By Ronald L. Perl, Esq.

The recent snow storm created a nightmare for many community associations in New Jersey. The unusual amount of snow and high winds interfered with snow removal efforts and created both physical and financial burdens. It is therefore timely to discuss a law that became operative on January 1st of this year, which gives municipalities the authority to require adjacent property owners to clear snow from all fire hydrants “within 24 hours of snow coverage.” The law, N.J.S.A. 40:65-12.1, also authorizes municipalities to require the installation of a locator pole on each hydrant.  

The Division of Fire Safety was directed to adopt implementation rules, including specifications and requirements for the hydrant locator poles. If a responsible party fails to comply, the municipality may provide the service and charge $75 per hydrant. “Snow coverage” is defined as the initial complete coverage of the fire hydrant as the result of “natural precipitation.”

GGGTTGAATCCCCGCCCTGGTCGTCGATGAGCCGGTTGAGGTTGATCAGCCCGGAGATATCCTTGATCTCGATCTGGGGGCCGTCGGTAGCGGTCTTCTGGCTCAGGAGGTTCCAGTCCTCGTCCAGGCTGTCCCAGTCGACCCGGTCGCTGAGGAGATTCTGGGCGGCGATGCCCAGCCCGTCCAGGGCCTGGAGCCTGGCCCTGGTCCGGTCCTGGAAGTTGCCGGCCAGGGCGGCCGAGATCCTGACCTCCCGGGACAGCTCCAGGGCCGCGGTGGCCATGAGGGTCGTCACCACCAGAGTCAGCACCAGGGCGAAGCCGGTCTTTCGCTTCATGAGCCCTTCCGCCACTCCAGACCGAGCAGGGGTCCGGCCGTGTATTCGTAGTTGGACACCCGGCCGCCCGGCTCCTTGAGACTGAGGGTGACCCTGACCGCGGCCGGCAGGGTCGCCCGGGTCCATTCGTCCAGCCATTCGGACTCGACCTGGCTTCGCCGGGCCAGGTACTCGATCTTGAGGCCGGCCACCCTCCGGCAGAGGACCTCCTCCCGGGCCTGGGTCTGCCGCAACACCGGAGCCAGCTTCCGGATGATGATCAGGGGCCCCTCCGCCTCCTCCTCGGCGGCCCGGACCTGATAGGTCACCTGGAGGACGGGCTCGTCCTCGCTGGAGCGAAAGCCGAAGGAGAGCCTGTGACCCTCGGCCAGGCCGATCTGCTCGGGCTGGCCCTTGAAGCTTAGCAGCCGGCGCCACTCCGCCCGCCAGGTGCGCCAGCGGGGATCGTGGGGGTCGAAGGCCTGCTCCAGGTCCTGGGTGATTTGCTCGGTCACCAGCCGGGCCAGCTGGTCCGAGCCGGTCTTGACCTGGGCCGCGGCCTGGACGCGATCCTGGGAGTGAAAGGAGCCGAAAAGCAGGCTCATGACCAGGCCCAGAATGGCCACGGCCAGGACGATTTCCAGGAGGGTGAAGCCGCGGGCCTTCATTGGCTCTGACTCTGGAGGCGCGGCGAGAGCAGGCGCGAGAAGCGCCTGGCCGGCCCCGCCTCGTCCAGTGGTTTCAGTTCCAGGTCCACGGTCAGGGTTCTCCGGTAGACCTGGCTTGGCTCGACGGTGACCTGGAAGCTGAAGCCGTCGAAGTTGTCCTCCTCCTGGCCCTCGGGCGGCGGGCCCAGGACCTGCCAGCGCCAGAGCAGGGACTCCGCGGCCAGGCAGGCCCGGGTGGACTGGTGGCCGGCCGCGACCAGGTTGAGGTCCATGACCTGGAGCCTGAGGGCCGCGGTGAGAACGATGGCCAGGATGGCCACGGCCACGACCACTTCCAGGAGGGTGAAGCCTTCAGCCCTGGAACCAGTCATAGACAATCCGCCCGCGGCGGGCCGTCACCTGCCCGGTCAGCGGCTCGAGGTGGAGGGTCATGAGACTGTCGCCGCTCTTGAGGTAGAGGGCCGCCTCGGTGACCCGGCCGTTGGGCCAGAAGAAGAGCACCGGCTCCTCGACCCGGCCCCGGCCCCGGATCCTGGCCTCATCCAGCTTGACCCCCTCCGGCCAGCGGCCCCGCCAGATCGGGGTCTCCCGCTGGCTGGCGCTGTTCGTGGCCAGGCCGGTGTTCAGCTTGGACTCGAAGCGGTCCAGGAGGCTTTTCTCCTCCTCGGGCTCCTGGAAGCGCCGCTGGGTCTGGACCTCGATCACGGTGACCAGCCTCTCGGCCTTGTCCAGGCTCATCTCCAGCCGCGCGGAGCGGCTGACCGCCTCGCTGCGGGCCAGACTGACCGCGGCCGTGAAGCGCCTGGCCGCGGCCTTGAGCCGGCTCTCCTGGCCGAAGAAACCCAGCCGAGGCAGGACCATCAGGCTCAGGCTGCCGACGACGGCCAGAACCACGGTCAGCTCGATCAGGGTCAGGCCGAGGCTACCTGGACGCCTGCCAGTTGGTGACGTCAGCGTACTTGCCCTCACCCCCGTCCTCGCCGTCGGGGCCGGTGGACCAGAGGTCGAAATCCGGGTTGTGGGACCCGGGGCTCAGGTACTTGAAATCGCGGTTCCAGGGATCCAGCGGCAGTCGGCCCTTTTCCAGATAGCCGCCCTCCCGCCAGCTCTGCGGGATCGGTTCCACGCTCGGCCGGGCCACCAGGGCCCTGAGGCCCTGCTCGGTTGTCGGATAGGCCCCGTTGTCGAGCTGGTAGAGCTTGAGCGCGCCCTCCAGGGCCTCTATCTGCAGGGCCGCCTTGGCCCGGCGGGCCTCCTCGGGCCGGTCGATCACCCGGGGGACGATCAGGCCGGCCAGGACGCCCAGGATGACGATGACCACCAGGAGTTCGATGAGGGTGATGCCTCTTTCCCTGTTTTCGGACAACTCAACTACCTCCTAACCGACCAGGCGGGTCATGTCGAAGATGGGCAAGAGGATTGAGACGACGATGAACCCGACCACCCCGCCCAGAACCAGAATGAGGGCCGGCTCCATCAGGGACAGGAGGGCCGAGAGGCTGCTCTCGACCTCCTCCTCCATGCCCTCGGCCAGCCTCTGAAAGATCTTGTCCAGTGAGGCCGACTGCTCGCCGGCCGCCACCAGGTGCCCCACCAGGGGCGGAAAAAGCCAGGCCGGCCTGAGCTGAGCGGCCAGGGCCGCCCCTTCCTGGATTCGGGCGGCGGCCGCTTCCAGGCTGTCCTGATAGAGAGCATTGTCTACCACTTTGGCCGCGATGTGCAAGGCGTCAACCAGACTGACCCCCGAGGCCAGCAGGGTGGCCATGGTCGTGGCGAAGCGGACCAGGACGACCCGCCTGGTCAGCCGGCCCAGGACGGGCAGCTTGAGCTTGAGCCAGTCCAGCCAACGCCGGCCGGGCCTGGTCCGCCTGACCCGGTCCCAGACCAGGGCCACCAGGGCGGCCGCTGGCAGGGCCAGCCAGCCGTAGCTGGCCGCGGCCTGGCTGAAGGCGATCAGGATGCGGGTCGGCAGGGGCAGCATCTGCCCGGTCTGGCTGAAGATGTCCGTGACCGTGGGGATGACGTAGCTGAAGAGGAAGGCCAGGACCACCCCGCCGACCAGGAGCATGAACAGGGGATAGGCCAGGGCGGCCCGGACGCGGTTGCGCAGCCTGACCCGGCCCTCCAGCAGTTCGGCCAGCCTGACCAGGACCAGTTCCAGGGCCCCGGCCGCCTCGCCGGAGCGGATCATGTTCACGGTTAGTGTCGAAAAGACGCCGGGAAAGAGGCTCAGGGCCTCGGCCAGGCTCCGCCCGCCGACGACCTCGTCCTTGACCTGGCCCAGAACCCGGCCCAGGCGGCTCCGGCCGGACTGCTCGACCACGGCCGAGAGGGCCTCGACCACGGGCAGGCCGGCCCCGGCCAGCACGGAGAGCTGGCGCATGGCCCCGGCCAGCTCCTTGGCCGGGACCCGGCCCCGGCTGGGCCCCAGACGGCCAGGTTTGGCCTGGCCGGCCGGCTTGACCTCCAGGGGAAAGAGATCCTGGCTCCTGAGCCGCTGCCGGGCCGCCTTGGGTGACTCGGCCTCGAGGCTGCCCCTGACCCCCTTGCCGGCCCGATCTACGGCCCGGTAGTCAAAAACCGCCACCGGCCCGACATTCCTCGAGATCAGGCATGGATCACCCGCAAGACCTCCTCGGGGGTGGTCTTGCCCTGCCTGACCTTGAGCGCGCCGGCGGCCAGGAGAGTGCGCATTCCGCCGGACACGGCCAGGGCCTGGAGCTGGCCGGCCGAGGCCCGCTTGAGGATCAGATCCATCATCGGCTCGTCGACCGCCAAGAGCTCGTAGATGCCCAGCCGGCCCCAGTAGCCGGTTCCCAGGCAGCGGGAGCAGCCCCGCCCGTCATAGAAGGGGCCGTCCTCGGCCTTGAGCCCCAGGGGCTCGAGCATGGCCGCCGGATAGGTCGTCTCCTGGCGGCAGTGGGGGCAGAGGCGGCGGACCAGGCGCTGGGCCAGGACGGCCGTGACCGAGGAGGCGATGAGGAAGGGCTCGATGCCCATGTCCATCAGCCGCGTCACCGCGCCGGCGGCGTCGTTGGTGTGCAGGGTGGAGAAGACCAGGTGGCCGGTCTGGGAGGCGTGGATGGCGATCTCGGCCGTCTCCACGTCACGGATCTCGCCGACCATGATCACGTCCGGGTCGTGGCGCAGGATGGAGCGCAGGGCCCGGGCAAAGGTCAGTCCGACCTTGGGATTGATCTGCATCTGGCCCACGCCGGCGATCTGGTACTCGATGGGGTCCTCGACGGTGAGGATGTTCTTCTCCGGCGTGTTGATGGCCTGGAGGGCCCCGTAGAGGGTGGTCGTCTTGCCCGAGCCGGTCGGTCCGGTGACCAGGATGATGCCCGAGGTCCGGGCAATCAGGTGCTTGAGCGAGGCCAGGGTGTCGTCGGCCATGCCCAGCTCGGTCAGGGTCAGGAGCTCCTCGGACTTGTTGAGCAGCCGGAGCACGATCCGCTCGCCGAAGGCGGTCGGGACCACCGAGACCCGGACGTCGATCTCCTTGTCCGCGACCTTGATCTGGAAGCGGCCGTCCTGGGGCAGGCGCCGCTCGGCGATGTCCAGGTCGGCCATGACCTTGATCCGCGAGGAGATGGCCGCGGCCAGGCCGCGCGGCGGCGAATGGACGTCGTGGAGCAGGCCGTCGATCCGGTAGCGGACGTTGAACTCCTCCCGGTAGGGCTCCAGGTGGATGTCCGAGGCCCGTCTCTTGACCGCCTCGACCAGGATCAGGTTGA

Obviously, not all snowfalls result in buried fire hydrants, but as evidenced by recent experience, it will happen from time to time. It is expected that community associations will be considered “adjacent property owners.” Many associations already mark their hydrants with poles so that they can be located for snow clearing purposes. Quite apart from the new law, community safety dictates that associations insure that hydrants can be accessed in the event of a fire. Therefore, this law is not likely to have a dramatic effect on associations, most of which are already compliant. Nevertheless it would be prudent to check with your municipality to see if this new law has been implemented by ordinance.

To review the language of N.J.S.A. 40:65-12.1, click here.

For more information on this law or any other issue concerning your community association, please contact one of our Community Associations attorneys. For breaking news or updates on new blog posts, follow us on Twitter at: @njcondolaw.